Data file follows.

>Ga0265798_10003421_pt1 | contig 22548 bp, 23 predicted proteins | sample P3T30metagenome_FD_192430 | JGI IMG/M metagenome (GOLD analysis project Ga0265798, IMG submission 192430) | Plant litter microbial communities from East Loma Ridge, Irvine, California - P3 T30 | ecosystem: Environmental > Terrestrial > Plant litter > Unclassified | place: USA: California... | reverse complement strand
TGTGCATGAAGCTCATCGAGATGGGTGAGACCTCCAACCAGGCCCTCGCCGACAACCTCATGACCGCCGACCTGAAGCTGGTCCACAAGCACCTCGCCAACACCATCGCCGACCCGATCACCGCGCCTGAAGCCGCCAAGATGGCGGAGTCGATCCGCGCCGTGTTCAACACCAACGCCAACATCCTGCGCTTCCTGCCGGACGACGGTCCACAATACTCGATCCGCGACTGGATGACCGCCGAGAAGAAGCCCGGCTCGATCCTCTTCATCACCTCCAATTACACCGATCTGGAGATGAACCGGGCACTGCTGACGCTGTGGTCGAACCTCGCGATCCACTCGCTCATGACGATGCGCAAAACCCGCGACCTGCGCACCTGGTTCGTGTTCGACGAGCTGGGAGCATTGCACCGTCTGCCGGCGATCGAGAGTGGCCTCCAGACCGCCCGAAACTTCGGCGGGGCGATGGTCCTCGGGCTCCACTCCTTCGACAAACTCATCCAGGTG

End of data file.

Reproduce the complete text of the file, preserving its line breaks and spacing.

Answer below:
>Ga0265798_10003421_pt1 | contig 22548 bp, 23 predicted proteins | sample P3T30metagenome_FD_192430 | JGI IMG/M metagenome (GOLD analysis project Ga0265798, IMG submission 192430) | Plant litter microbial communities from East Loma Ridge, Irvine, California - P3 T30 | ecosystem: Environmental > Terrestrial > Plant litter > Unclassified | place: USA: California... | reverse complement strand
TGTGCATGAAGCTCATCGAGATGGGTGAGACCTCCAACCAGGCCCTCGCCGACAACCTCATGACCGCCGACCTGAAGCTGGTCCACAAGCACCTCGCCAACACCATCGCCGACCCGATCACCGCGCCTGAAGCCGCCAAGATGGCGGAGTCGATCCGCGCCGTGTTCAACACCAACGCCAACATCCTGCGCTTCCTGCCGGACGACGGTCCACAATACTCGATCCGCGACTGGATGACCGCCGAGAAGAAGCCCGGCTCGATCCTCTTCATCACCTCCAATTACACCGATCTGGAGATGAACCGGGCACTGCTGACGCTGTGGTCGAACCTCGCGATCCACTCGCTCATGACGATGCGCAAAACCCGCGACCTGCGCACCTGGTTCGTGTTCGACGAGCTGGGAGCATTGCACCGTCTGCCGGCGATCGAGAGTGGCCTCCAGACCGCCCGAAACTTCGGCGGGGCGATGGTCCTCGGGCTCCACTCCTTCGACAAACTCATCCAGGTG